— Danna Sadetsky (@dsadetsky) September 4, 2014
5 Digital Personalization Lessons from Spotify, Pinterest, Netflix & More
Personalization has always been a powerful tool for engaging consumers.
Remember Coca Cola’s 2014 “Share a Coke” campaign? (The one where they put people’s names on their bottles.) That campaign increased the cola brand’s sales in the US for the first time in 4 years.
With the explosion of digital channels and devices over the past few years, brands now have enormous amounts of data they can use to personalize their user’s experience. And consumers are expecting it. Salesforce research found that 59% of consumers say tailored engagement (based on past interactions) is very important to winning their business.
However, personalizing your customer’s digital journey can be resource intensive—especially if it requires an overhaul of your existing infrastructure. You may also be worried about where the line between customization and creepiness lies.
In this blog, we’re sharing digital marketing personalization lessons and examples to help you confidently move forward with tailoring your users’ digital experiences to their preferences, behavior and more.
But first, we’d like to share a cautionary tale…
1. Test Your Assumptions Before Personalizing Marketing Messages
In 2014, Pinterest wanted to send personalized email campaigns to users based on content they had pinned to their boards. So, it decided to send a congratulatory message to users on their nuptials based on wedding content they had been viewing and saving.
The problem: many users were not planning a wedding. Some were completely single. They were simply creating a day-dream board for fun.
The lesson: Test your assumptions around user behavior before launching campaigns to all users. A/B testing can help you better understand user intentions, and prevent you from sending out messages that negatively impact user engagement.
2. Start Simple With Category-based Recommendations
If you’re beginning your journey into user personalization, a great place to start is recommendations. Embedding recommendations for relevant content and products into various areas of your app will keep users engaged and invested in it.
Basing these recommendations on broad categories that already exist for your content or products is the simplest place to start. For example, Nike’s app customizes the app home screen based on the user’s gender.
Users can also share their interests or favorite activities to get curated lists of items that fit into that category.
The lesson: To get started with personalization quickly, use content or product categories you already have at your disposal. Test out the placement of these recommendations to see if users are engaging with them.
3. Level-up With Behavior-based Recommendations
To enhance user personalization even more, next consider building a more sophisticated recommendation engine based on user behavior—like Spotify does for its users.
Their curated playlists take user listening data into account when it recommends music users may like. This data comes from songs they like and have listened to the most (vs. skipped songs) and similar songs to those on other playlists.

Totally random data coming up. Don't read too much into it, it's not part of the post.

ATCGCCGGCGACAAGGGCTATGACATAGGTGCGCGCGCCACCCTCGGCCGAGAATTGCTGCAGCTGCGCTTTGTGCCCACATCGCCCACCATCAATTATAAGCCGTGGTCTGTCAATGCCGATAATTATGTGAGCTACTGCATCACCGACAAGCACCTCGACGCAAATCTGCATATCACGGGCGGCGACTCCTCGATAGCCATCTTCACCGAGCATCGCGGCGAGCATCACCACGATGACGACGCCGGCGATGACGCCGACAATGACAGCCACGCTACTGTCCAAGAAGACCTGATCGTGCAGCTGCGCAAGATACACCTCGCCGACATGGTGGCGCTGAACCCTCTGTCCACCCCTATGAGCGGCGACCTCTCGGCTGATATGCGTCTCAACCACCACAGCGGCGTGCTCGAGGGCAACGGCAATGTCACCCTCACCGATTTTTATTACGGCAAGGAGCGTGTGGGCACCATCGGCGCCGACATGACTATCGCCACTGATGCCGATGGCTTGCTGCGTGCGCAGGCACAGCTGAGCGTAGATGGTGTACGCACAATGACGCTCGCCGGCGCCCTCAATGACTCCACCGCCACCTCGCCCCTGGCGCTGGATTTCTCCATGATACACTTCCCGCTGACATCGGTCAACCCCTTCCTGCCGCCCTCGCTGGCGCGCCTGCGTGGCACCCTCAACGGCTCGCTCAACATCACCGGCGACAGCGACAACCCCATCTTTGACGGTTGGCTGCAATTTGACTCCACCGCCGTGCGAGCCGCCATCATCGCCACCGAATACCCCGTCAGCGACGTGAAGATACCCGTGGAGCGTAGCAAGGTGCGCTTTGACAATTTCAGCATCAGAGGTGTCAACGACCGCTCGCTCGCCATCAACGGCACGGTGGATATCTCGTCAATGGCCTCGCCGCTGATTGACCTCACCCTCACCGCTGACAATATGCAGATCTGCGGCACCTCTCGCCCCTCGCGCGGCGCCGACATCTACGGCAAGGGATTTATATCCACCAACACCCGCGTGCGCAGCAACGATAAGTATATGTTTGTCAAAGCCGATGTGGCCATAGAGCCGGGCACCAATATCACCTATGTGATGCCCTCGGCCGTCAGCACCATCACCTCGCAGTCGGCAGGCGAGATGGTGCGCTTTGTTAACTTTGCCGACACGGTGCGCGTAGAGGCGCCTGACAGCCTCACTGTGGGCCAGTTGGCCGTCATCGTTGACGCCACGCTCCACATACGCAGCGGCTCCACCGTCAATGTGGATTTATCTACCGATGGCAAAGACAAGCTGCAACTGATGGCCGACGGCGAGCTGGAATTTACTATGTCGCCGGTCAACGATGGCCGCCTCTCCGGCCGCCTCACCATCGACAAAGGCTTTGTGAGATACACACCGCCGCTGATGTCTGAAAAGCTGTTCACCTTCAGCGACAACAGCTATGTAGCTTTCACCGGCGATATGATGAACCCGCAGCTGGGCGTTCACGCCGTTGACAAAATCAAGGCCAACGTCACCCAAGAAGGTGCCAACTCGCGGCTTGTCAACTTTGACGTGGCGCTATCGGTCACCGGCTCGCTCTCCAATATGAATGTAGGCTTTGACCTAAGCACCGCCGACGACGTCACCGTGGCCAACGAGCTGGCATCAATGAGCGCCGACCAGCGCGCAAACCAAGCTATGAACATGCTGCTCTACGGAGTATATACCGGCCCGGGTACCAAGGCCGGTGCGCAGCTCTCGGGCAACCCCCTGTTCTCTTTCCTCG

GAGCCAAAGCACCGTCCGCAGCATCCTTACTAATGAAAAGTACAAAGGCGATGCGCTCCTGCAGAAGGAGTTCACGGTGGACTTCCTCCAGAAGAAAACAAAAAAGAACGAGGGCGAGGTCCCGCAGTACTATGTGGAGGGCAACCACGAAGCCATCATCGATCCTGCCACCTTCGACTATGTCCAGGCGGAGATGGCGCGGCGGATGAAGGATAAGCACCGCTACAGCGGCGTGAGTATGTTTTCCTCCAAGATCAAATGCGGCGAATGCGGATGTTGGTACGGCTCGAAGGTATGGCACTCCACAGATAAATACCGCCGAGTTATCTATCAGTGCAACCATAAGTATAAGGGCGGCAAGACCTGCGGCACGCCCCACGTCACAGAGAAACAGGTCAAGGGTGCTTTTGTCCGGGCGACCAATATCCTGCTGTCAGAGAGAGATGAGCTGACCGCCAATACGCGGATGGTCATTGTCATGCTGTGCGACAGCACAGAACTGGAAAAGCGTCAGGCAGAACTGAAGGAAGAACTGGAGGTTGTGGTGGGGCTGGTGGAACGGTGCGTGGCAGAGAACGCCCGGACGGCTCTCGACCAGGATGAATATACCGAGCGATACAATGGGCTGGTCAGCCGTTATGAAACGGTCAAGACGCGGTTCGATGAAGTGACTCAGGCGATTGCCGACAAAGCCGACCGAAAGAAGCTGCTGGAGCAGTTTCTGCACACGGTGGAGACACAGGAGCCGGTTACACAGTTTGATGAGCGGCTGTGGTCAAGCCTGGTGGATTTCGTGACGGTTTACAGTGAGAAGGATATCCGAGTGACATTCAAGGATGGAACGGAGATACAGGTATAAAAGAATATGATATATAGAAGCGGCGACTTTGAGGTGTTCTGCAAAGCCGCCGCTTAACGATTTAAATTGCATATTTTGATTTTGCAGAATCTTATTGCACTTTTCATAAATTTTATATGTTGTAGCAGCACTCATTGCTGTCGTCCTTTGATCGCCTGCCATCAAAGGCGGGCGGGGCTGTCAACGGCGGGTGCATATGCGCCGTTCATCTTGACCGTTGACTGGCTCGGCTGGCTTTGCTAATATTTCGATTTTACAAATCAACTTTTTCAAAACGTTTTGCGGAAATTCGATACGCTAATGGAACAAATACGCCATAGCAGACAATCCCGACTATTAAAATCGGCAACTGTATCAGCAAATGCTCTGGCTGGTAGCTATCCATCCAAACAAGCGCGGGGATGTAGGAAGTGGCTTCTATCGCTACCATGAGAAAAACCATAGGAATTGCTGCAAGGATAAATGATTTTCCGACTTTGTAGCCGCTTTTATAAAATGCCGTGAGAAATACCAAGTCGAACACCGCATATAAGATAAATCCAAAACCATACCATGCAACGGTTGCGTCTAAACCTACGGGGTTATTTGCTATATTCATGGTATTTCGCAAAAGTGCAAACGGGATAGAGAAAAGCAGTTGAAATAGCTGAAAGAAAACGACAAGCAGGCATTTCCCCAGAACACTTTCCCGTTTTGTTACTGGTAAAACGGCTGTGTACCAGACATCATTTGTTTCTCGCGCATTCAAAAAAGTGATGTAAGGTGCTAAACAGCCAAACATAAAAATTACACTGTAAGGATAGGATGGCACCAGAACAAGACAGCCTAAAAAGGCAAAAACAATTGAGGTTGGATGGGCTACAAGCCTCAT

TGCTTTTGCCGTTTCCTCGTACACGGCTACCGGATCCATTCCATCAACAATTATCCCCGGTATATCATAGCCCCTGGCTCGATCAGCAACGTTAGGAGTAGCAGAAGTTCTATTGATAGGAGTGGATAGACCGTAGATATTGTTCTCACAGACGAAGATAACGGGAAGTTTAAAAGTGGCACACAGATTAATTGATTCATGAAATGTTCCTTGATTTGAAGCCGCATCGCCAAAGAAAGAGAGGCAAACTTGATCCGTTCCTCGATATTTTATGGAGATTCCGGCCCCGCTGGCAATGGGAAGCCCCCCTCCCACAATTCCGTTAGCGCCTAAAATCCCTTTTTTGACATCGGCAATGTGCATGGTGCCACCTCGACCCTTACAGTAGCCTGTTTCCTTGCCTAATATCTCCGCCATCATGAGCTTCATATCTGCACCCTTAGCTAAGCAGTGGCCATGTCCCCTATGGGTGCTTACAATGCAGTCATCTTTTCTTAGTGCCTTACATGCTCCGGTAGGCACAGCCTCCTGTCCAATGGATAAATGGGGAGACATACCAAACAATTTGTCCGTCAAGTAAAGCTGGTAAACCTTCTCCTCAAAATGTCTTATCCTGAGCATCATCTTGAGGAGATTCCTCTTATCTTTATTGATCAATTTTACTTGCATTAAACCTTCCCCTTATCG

Spotify uses their algorithms to create a “Discover Weekly” playlist every Monday for all of its users. It’s become a cornerstone feature that users recognize and look forward to using. Spotify also create timely, year-end roundup playlists of a user’s top listened to tracks and makes new suggestions based on it.
The lesson: Investing in behavior-based personalization can put your app on the map. If this type of personalization sounds too resource intensive, consider exploring engagement platforms that work with your existing systems and use user data to trigger timely cross-channel campaigns based on user behavior.
4. Create Consistency Across Channels
Digital personalization should go beyond a single channel or medium. Consider Netflix: no matter which device users log in from—web, TV or mobile—their account presents the correct recommendations, the last thing they were watching, etc.
Beyond the in-product experience, Netflix also sends relevant marketing messages via email and push notifications to engage users.
The lesson: Remember to tie your marketing and product channels together to deliver consistent messages and experience across the entire user journey. This will require integrations between several different types of customer data platforms, so look for software vendors that support these.
5. Put Customization In Your User’s Hands
Not all personalization has to come from behavioral insights alone. Building in features and prompts that ask users to share their information and preferences, or customize their own experience, has three big benefits:
- It makes personalizing easier for your team
- It makes users feel like they’re more invested in their app experience
- It prevents users from being creeped out by personalization because they opted in
Adidas’ app presents users with the opportunity to share data that will enhance their experience if they choose, including their location, birthday, and interests.
Giving users the chance to customize how you communicate with them can also prevent you from having a misstep. For example, YouTube’s app allows users to customize tons of aspects of their viewing experience. Consider doing this for email, notifications, your user’s newsfeed, etc., so they are less likely to opt out.
More Digital Personalization Resources & Inspiration:
- 16 Inspiring Examples of App Personalization From Media and Entertainment Brands
- 18 Inspiring Location-based Push Notification Examples & Ideas
- App Personalization: The 5 Best Personalized Apps
This blog was first published in January of 2018. It was updated in May of 2019.
Photo by Fimpli on Unsplash.